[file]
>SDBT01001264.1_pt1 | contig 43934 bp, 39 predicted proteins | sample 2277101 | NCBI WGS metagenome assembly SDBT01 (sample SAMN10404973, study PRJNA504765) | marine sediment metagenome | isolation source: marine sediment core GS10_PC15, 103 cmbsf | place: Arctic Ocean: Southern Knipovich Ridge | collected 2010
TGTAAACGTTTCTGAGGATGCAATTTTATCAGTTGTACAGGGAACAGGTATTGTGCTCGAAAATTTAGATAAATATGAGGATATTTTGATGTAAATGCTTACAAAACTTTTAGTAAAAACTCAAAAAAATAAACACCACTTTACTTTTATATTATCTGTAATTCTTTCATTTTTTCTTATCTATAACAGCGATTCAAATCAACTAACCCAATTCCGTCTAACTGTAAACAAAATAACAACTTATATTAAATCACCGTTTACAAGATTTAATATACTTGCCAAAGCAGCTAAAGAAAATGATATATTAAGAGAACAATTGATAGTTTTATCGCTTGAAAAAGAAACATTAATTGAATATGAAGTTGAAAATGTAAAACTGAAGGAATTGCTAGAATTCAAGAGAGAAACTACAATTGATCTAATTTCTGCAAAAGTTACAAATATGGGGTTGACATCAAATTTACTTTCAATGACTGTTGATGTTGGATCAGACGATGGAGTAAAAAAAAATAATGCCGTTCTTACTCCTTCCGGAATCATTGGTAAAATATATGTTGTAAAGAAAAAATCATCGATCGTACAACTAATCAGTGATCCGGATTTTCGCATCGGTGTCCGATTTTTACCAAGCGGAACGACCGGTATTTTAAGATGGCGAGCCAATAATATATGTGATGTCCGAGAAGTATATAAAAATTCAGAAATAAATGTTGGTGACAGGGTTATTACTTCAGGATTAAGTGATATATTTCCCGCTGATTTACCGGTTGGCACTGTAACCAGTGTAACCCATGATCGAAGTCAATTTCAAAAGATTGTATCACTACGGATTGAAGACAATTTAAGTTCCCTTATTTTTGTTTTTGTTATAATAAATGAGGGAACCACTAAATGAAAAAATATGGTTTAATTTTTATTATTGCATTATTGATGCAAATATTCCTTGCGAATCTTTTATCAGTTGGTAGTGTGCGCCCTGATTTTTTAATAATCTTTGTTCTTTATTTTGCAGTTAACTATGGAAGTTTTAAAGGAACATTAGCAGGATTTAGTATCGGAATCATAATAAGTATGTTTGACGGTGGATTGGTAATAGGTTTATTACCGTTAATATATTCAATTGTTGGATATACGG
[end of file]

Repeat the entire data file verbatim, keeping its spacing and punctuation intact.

>SDBT01001264.1_pt1 | contig 43934 bp, 39 predicted proteins | sample 2277101 | NCBI WGS metagenome assembly SDBT01 (sample SAMN10404973, study PRJNA504765) | marine sediment metagenome | isolation source: marine sediment core GS10_PC15, 103 cmbsf | place: Arctic Ocean: Southern Knipovich Ridge | collected 2010
TGTAAACGTTTCTGAGGATGCAATTTTATCAGTTGTACAGGGAACAGGTATTGTGCTCGAAAATTTAGATAAATATGAGGATATTTTGATGTAAATGCTTACAAAACTTTTAGTAAAAACTCAAAAAAATAAACACCACTTTACTTTTATATTATCTGTAATTCTTTCATTTTTTCTTATCTATAACAGCGATTCAAATCAACTAACCCAATTCCGTCTAACTGTAAACAAAATAACAACTTATATTAAATCACCGTTTACAAGATTTAATATACTTGCCAAAGCAGCTAAAGAAAATGATATATTAAGAGAACAATTGATAGTTTTATCGCTTGAAAAAGAAACATTAATTGAATATGAAGTTGAAAATGTAAAACTGAAGGAATTGCTAGAATTCAAGAGAGAAACTACAATTGATCTAATTTCTGCAAAAGTTACAAATATGGGGTTGACATCAAATTTACTTTCAATGACTGTTGATGTTGGATCAGACGATGGAGTAAAAAAAAATAATGCCGTTCTTACTCCTTCCGGAATCATTGGTAAAATATATGTTGTAAAGAAAAAATCATCGATCGTACAACTAATCAGTGATCCGGATTTTCGCATCGGTGTCCGATTTTTACCAAGCGGAACGACCGGTATTTTAAGATGGCGAGCCAATAATATATGTGATGTCCGAGAAGTATATAAAAATTCAGAAATAAATGTTGGTGACAGGGTTATTACTTCAGGATTAAGTGATATATTTCCCGCTGATTTACCGGTTGGCACTGTAACCAGTGTAACCCATGATCGAAGTCAATTTCAAAAGATTGTATCACTACGGATTGAAGACAATTTAAGTTCCCTTATTTTTGTTTTTGTTATAATAAATGAGGGAACCACTAAATGAAAAAATATGGTTTAATTTTTATTATTGCATTATTGATGCAAATATTCCTTGCGAATCTTTTATCAGTTGGTAGTGTGCGCCCTGATTTTTTAATAATCTTTGTTCTTTATTTTGCAGTTAACTATGGAAGTTTTAAAGGAACATTAGCAGGATTTAGTATCGGAATCATAATAAGTATGTTTGACGGTGGATTGGTAATAGGTTTATTACCGTTAATATATTCAATTGTTGGATATACGG